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Accusation of NHTSA coverup of driver error in Toyota "sudden acceleration" cases



George Person, who retired July 3 after 27 years at the National Highway Traffic Safety Administration, has blown the whistle and accused NHTSA officials of refusing to release findings favorable to Toyota in its sudden acceleration investigation:

"The agency has for too long ignored what I believe is the root cause of these unintended acceleration cases," he said. "It's driver error. It's pedal misapplication and that's what this data shows."

Mr. Person said he believes Transportation Department officials are "sitting on" this data because it could revive criticism that NHTSA is too close to the auto maker and has not looked hard enough for electrical flaws in Toyota vehicles.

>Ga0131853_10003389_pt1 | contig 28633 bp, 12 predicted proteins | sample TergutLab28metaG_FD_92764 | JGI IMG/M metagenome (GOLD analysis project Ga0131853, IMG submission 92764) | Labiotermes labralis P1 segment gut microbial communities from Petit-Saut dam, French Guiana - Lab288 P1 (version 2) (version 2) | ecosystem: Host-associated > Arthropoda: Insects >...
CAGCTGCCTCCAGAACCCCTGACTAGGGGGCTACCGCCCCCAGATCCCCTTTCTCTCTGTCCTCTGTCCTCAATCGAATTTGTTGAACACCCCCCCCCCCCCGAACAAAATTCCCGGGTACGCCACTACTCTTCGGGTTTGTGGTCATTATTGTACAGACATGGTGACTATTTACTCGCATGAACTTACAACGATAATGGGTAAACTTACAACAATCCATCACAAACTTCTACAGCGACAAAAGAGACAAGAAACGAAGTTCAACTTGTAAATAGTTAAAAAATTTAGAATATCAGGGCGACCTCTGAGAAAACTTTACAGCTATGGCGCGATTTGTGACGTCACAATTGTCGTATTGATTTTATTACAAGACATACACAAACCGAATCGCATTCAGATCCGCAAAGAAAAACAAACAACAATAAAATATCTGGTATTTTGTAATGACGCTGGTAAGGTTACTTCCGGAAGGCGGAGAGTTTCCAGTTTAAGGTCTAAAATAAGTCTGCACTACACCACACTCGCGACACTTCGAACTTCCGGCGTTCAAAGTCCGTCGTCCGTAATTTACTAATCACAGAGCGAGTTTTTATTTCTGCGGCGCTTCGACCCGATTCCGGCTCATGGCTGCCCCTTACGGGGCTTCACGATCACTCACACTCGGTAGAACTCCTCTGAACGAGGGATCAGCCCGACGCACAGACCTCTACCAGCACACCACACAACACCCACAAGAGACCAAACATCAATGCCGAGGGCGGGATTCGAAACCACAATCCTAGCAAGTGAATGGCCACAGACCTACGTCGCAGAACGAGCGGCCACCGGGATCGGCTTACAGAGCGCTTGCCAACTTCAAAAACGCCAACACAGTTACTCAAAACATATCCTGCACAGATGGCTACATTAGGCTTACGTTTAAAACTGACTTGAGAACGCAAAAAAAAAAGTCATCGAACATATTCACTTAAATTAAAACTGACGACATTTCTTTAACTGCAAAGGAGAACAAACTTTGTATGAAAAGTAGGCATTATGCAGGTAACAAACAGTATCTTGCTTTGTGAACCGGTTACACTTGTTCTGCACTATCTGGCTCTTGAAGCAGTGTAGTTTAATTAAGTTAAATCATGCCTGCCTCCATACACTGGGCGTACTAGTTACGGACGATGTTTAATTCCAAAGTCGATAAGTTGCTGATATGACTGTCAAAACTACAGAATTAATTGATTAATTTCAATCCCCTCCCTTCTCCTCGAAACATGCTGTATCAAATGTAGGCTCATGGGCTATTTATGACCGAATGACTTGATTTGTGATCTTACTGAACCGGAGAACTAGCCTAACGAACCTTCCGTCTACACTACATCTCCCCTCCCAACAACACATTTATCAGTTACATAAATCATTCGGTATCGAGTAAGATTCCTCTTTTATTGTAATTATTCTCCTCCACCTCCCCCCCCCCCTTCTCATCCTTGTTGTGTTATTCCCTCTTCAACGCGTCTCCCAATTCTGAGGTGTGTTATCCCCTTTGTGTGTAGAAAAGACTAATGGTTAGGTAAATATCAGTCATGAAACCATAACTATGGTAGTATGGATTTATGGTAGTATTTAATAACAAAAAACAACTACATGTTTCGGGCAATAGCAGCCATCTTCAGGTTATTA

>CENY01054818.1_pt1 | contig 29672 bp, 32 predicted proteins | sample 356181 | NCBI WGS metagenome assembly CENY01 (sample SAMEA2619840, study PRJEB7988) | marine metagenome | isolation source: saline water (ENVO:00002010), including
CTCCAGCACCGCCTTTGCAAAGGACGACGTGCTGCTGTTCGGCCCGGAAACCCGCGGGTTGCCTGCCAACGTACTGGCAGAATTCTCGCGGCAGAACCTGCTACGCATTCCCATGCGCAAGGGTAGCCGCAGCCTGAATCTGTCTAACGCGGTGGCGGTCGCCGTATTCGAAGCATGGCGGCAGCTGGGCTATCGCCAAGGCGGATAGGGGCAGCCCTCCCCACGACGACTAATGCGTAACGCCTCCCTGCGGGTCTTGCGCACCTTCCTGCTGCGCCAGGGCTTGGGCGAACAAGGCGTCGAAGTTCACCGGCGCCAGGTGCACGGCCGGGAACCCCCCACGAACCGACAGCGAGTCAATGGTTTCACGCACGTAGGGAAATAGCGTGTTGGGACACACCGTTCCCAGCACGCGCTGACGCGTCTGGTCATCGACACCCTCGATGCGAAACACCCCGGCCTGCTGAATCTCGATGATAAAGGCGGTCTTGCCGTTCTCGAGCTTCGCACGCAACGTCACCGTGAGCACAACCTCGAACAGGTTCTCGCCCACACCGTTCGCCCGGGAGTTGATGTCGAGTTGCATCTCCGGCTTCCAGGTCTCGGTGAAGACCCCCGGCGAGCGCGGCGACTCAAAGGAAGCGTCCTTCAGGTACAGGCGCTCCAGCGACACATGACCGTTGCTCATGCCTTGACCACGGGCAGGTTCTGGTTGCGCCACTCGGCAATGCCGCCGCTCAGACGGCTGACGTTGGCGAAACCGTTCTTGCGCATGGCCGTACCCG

"It has become very political. There is a lot of anger towards Toyota," Mr. Person said. Transportation officials "are hoping against hope that they find something that points back to a flaw in Toyota vehicles."

(Update: Not noted by the WSJ: the head of NHTSA is a former lobbyist for the trial lawyers' association.)

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Isaac Gorodetski
Project Manager,
Center for Legal Policy at the
Manhattan Institute
igorodetski@manhattan-institute.org

Katherine Lazarski
Press Officer,
Manhattan Institute
klazarski@manhattan-institute.org

 

Published by the Manhattan Institute

The Manhattan Insitute's Center for Legal Policy.